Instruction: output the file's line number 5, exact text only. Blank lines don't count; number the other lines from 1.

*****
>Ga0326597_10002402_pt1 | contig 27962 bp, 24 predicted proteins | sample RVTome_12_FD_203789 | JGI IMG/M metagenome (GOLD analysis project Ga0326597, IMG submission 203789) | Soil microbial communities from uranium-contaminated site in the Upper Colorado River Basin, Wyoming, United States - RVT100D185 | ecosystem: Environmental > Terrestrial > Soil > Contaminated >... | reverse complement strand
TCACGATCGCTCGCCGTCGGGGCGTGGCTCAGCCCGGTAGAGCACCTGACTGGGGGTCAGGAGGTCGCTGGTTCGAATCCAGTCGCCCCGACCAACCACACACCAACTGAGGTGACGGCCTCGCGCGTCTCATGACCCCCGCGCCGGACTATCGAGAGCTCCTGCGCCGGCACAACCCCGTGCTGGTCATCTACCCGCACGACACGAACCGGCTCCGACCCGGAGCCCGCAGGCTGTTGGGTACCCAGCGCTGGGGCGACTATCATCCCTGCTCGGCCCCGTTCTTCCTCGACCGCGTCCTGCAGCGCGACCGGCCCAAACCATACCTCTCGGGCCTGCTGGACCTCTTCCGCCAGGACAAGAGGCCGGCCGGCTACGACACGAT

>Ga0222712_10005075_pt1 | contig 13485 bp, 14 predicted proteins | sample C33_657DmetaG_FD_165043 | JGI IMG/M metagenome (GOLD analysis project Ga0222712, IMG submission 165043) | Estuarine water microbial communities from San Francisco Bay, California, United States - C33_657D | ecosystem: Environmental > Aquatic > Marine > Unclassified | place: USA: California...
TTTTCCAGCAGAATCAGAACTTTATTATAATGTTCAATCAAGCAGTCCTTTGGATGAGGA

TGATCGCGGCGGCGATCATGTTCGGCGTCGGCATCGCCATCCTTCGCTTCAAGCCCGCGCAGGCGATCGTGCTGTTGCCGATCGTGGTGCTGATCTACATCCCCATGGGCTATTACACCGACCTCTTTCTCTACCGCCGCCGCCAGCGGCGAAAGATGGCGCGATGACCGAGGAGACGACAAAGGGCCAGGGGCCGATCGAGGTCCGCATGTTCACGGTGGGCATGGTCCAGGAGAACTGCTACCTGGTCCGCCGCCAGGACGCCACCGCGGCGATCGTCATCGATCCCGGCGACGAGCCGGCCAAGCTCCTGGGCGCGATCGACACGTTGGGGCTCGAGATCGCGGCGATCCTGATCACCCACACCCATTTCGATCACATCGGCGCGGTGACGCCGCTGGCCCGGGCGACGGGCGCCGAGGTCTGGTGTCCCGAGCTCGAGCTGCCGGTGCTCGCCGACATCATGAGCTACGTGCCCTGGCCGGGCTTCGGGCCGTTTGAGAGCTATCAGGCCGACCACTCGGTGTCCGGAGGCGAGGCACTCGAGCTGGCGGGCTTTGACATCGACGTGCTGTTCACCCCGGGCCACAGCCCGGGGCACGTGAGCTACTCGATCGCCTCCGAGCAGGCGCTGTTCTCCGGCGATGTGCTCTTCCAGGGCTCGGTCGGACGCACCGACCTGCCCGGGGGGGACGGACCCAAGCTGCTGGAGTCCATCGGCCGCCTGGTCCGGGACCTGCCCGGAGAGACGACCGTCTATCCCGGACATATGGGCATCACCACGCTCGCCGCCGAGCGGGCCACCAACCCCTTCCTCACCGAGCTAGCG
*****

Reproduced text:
TGATCGCGGCGGCGATCATGTTCGGCGTCGGCATCGCCATCCTTCGCTTCAAGCCCGCGCAGGCGATCGTGCTGTTGCCGATCGTGGTGCTGATCTACATCCCCATGGGCTATTACACCGACCTCTTTCTCTACCGCCGCCGCCAGCGGCGAAAGATGGCGCGATGACCGAGGAGACGACAAAGGGCCAGGGGCCGATCGAGGTCCGCATGTTCACGGTGGGCATGGTCCAGGAGAACTGCTACCTGGTCCGCCGCCAGGACGCCACCGCGGCGATCGTCATCGATCCCGGCGACGAGCCGGCCAAGCTCCTGGGCGCGATCGACACGTTGGGGCTCGAGATCGCGGCGATCCTGATCACCCACACCCATTTCGATCACATCGGCGCGGTGACGCCGCTGGCCCGGGCGACGGGCGCCGAGGTCTGGTGTCCCGAGCTCGAGCTGCCGGTGCTCGCCGACATCATGAGCTACGTGCCCTGGCCGGGCTTCGGGCCGTTTGAGAGCTATCAGGCCGACCACTCGGTGTCCGGAGGCGAGGCACTCGAGCTGGCGGGCTTTGACATCGACGTGCTGTTCACCCCGGGCCACAGCCCGGGGCACGTGAGCTACTCGATCGCCTCCGAGCAGGCGCTGTTCTCCGGCGATGTGCTCTTCCAGGGCTCGGTCGGACGCACCGACCTGCCCGGGGGGGACGGACCCAAGCTGCTGGAGTCCATCGGCCGCCTGGTCCGGGACCTGCCCGGAGAGACGACCGTCTATCCCGGACATATGGGCATCACCACGCTCGCCGCCGAGCGGGCCACCAACCCCTTCCTCACCGAGCTAGCG